Skip to main content.

Fellowship Story Showcase

Explore our 1341 stories.

As part of the Center for Health Journalism Fellowship, journalists work with a senior fellow to develop a special project. Recent projects have examined health disparities by ZIP code in the San Francisco Bay Area, anxiety disorders and depression in the Hispanic immigrant community in Washington state, and the importance of foreign-born doctors to health care in rural communities.

La salud mental de niños y jóvenes latinos es afectada por la violencia y el proceso de reunificación familiar

Vulnerable Minds: The mental health of Latino children and youth affected by violence and the process of family reunification.

Some local entrepreneurs have been stunned because they failed to meet all the rules for the small-business tax credits in last year's highly vaunted federal health care law to help cover their health care costs.

Despite their disappointment, they're hopeful that another part of the law, which kicks in three years from now, is well worth waiting for.

Most services for low-income intact for now

While funding for California's welfare programs has seen a steady decline over the past few decades, the state's financial crisis may mean even more severe cutbacks. Many who depend on these programs may face homelessness and illness as a result.

Center a vital cog in efforts to serve area’s mentally ill

While other social services are facing budget cuts, the funding to serve Del Norte County’s mentally ill population seems relatively secure.

Journalist Yesenia Amaro examines how some small businesses will cope with health reform as their health costs for workers continue to soar.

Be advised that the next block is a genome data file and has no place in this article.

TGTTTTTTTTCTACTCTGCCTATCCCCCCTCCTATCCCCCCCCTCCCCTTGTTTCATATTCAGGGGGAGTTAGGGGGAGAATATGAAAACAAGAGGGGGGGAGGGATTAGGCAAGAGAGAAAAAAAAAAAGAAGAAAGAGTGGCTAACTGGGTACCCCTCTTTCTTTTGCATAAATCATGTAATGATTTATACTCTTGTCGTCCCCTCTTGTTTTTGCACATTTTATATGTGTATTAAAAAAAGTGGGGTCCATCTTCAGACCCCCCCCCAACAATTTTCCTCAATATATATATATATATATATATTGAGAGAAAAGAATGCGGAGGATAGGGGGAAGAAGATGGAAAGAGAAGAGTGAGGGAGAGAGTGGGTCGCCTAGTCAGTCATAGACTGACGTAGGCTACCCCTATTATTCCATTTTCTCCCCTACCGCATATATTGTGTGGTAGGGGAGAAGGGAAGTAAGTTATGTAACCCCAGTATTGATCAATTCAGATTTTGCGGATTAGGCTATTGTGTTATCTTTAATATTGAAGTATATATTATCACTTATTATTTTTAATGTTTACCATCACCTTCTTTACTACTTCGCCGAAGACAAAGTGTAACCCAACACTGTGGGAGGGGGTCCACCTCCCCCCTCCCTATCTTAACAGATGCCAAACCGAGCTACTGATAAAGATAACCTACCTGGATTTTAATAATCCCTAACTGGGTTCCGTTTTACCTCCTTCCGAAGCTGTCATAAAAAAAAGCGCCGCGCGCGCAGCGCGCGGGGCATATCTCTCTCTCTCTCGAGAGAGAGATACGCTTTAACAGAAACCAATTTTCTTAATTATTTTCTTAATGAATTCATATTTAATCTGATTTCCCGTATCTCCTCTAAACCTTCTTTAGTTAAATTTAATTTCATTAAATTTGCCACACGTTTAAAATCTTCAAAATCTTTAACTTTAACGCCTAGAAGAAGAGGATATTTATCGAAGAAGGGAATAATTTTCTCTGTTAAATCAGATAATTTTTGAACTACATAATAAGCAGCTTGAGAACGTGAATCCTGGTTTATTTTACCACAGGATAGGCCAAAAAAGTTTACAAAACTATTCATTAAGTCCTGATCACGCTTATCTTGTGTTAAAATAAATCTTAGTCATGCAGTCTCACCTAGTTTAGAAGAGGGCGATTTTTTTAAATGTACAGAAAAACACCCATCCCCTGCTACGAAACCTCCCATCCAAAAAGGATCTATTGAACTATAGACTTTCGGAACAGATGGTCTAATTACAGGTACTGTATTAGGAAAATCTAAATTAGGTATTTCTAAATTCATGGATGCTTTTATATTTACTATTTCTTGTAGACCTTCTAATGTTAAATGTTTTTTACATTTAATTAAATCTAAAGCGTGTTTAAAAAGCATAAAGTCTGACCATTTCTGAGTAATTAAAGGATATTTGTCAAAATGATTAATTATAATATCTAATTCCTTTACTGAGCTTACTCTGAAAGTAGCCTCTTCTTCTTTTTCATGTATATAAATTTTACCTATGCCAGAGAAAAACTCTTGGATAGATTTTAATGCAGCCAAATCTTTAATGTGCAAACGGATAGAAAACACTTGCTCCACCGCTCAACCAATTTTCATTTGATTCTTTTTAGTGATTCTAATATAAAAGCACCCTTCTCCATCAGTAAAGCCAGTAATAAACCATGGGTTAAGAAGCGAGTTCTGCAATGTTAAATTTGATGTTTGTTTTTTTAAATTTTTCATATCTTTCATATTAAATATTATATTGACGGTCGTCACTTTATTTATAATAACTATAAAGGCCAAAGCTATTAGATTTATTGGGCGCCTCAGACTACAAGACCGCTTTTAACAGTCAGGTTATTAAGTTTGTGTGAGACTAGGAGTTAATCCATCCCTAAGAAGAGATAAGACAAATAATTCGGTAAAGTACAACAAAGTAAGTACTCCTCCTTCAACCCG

Several national, statewide studies show similar results

Janna Rodriguez, one of the owners of J&R Tacos in Merced, wants to learn more about the specific provisions in the federal health care law designed to help small businesses such as hers. Her restaurant, which opened almost five years ago, employs eight part-time employees — and none of them receive health care benefits.

California's Central Valley has by far the highest agricultural production in the country. But those who work the land often don't benefit from the fresh fruits and vegetables they harvest.

When the Chicago City Council last week passed an ordinance to reduce emissions from construction equipment working on city jobs, it touched on a larger problem: harmful amounts of diesel exhaust in the city. Journalist Kari Lydersen found troubling emission levels in some neighborhoods.

 

Joel Aguilar has never been a gang member, but has three bullets in him nonetheless. The east Salinas teenager is largely paralyzed: He can move his neck, raise both his arms a few inches and move one wrist — the physical toll of a "gang-related" shooting that nearly killed him two years ago. Kimber Solana examines the psychological impact of gang violence on both victims and the community.

Tooth decay among kids is rampant

Del Norte County has a serious problem with tooth decay. In fact, the problem is spread across California — a recent study found that two-thirds of the state’s children have some form of tooth decay. Kelley Atherton finds out why.

Pages

CONNECT WITH THE COMMUNITY

Follow Us

Facebook


Twitter

CHJ Icon
ReportingHealth